For years the issue of Europe has been a faulty boiler in Britain's house, the gas leaking out slowly, waiting for someone stupid enough to light a match.

Ever since Britain joined the Common Market there has been vocal opposition to Europe. Though, in fairness, there's been vocal opposition to Europe since the Romans turned up in 43 AD.

Amid the dank misery of 1970s Britain, with its unfilled bomb craters and appalling dress sense, Europe was a sparkling glitterball of hope and prosperity, a beacon through the beige fog. Bananas were still bendy, sure, but you couldn't afford to buy them anyway.

So in search of fuller pockets, the country voted overwhelmingly in a 1975 referendum to join the European Common Market, a trading bloc for European countries founded 18 years before, which offered a lucrative future to a bankrupt Britain.

As the Common Market expanded, so did its ambitions, to the chagrin of eurosceptics, already a vocal force in British politics. The bitter division over Europe among Conservatives snapped the party from its Oedipal dream during the Thatcher years, and they brought down their Iron Mother, who believed in the Common Market and its liberalising potential.

Brussels' power expanded with the Maastricht Treaty in 1992, which created the European Union (EU) as we know it today, birthing the euro currency, tearing down borders, and opening up new trade opportunities.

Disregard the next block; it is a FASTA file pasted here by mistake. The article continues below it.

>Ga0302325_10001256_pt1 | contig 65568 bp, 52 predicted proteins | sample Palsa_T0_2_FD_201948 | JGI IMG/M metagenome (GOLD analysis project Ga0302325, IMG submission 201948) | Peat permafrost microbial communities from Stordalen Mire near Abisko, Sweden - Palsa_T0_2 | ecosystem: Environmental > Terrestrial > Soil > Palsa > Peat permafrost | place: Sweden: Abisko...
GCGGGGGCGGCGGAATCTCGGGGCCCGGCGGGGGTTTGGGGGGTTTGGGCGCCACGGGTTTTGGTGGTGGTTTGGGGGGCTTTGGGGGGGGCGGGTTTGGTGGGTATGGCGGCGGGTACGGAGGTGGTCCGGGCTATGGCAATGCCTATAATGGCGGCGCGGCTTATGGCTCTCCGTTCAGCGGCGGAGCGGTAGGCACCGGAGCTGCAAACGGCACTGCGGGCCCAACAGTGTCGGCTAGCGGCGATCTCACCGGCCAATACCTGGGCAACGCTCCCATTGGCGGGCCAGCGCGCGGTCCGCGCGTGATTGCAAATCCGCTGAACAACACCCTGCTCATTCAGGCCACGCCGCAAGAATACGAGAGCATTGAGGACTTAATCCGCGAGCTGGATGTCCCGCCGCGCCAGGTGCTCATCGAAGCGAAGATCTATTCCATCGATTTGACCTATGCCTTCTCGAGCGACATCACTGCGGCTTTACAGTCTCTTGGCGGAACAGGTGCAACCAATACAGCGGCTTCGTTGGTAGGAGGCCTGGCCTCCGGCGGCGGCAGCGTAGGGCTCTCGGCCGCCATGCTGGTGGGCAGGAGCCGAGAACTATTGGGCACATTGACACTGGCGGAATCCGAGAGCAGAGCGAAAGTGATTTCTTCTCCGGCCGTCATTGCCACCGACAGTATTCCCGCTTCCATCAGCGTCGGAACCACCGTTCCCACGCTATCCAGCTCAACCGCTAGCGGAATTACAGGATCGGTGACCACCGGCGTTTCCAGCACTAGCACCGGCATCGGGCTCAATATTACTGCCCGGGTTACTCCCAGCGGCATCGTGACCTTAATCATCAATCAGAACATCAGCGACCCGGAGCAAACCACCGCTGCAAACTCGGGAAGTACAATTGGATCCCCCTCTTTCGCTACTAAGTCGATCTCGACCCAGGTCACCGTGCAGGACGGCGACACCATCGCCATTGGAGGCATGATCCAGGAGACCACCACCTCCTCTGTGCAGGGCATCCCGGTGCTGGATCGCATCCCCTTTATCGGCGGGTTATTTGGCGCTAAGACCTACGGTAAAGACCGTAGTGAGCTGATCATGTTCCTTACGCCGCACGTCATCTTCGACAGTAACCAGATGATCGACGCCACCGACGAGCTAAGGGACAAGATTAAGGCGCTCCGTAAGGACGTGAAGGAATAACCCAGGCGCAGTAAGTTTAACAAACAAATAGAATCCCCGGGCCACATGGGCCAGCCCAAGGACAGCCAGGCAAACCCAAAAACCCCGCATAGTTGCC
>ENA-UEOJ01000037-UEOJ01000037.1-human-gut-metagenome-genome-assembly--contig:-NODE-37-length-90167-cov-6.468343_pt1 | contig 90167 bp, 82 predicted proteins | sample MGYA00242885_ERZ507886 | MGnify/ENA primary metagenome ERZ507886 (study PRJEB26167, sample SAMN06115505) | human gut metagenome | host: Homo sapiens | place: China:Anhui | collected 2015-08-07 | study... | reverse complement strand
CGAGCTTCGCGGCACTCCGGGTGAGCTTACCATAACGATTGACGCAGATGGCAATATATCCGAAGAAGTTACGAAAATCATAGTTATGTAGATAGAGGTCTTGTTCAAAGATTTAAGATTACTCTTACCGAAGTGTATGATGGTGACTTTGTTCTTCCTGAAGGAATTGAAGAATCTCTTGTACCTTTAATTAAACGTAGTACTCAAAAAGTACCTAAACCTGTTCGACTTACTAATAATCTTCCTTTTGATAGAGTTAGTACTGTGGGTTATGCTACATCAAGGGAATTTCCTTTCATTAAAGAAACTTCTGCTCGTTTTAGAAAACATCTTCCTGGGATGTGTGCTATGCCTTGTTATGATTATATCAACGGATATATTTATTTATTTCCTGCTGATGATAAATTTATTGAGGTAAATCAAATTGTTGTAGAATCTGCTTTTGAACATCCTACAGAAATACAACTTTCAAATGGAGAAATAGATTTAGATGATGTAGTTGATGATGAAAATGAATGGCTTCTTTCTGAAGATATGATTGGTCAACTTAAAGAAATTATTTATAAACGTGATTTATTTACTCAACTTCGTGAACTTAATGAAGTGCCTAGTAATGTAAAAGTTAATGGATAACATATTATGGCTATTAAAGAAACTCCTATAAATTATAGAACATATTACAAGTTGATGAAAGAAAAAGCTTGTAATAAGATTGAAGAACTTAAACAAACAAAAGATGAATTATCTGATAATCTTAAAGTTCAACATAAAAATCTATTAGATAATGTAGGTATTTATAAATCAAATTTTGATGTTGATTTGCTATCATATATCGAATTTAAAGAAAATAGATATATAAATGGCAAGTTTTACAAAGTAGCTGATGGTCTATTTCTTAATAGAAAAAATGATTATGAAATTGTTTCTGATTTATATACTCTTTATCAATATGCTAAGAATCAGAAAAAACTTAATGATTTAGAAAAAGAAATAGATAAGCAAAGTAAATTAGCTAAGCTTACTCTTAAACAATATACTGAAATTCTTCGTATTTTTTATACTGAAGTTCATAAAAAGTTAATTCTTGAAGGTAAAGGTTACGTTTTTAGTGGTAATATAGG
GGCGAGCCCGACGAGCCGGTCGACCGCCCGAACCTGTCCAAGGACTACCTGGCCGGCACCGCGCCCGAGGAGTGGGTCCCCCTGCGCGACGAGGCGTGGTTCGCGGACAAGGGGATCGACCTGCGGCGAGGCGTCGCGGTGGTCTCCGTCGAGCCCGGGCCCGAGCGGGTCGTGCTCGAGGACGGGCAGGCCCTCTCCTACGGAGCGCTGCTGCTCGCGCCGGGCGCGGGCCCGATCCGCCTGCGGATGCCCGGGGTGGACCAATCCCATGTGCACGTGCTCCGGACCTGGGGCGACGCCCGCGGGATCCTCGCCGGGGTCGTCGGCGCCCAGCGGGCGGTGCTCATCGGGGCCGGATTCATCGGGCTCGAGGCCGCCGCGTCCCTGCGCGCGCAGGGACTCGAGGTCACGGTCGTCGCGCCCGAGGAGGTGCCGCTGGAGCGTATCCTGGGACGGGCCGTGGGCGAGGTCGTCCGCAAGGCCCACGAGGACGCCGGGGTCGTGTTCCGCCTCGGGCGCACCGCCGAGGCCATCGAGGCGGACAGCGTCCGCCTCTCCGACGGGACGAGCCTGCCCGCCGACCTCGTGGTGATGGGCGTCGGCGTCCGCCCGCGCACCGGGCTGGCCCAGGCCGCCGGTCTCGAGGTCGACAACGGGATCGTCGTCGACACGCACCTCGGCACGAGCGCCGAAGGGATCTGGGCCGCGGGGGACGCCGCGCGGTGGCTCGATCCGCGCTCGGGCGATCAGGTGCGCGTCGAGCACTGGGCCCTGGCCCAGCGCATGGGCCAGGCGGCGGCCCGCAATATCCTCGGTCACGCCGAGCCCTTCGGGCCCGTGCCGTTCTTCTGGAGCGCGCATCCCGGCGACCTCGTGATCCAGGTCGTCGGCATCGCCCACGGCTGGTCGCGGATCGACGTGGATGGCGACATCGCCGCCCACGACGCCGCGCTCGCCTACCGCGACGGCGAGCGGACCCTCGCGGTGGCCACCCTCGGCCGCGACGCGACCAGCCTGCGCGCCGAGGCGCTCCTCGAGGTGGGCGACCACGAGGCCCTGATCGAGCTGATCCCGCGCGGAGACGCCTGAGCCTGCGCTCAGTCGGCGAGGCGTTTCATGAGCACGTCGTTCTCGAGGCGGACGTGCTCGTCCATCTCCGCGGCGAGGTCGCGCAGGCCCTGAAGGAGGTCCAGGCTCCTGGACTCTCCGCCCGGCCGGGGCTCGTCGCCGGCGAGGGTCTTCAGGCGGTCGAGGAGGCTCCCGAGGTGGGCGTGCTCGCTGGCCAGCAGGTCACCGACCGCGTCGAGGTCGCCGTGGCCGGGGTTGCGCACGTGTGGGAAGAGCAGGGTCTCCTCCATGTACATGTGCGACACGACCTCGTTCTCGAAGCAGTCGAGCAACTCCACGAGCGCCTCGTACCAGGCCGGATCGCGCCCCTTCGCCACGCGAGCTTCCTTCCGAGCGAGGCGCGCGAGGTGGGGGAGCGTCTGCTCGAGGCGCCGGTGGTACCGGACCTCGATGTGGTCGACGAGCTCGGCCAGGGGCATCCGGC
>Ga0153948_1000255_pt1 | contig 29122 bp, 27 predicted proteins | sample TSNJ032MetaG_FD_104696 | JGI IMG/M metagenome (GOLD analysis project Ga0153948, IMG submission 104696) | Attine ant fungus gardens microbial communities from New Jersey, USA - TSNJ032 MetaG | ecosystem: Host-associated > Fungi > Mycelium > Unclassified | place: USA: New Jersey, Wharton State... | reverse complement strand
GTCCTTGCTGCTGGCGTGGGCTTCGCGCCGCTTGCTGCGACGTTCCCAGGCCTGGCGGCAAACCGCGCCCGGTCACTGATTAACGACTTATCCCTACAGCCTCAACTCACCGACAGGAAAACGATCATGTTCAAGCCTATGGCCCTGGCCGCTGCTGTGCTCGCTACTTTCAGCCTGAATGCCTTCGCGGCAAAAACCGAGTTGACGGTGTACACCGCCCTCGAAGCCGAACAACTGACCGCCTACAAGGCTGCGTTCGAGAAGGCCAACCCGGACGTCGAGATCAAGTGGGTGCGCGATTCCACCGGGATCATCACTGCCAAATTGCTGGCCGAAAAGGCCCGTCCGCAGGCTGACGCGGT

But there was growing unrest in Britain at the increasing influence of Brussels and what its critics said was a loss of national sovereignty to an undemocratic and unaccountable bureaucracy. The eurosceptics' case against Europe was bolstered by the infamous and humiliating Black Wednesday, when sterling crashed out of the Exchange Rate Mechanism.

And then things got unimaginably worse: Ukip was formed. Over the following two decades of EU expansion into central and eastern Europe, mass immigration to Britain, Nigel Farage, tabloid mythology about bendy bananas and bans on busty barmaids and speed limits for children's roundabouts, the Lisbon Treaty, the euro, and the financial crisis – euroscepticism grew ever more powerful.

Eventually, a hubristic Old Etonian PR man, who presumably won some sort of cereal packet competition to be prime minister, thought he could slay the Brexit dragon once and for all to become the heroic Saint Dave, patron saint of European supranationalism.

But the dragon ate him and set fire to everything else. And we're still burning.

This is a brief and incomplete history of how British politics became a house fire.

January 2013

Toby Melville
Britain's Prime Minister David Cameron pauses as he speaks about the EU referendum outside 10 Downing Street in London on 21 June 2016 Toby Melville/ Reuters

It was the obvious answer to a difficult question, assuming the question was "how in one move can I slowly and painfully murder my political career while unleashing and empowering the wing of my party I just spent years of hard work to keep contained?".

David Cameron, the Conservative prime minister, thought he could calm the rising anger on his backbenches about the crisis-hit EU and his own weakening leadership by putting Brexit to the British people in a referendum. It's what they always wanted.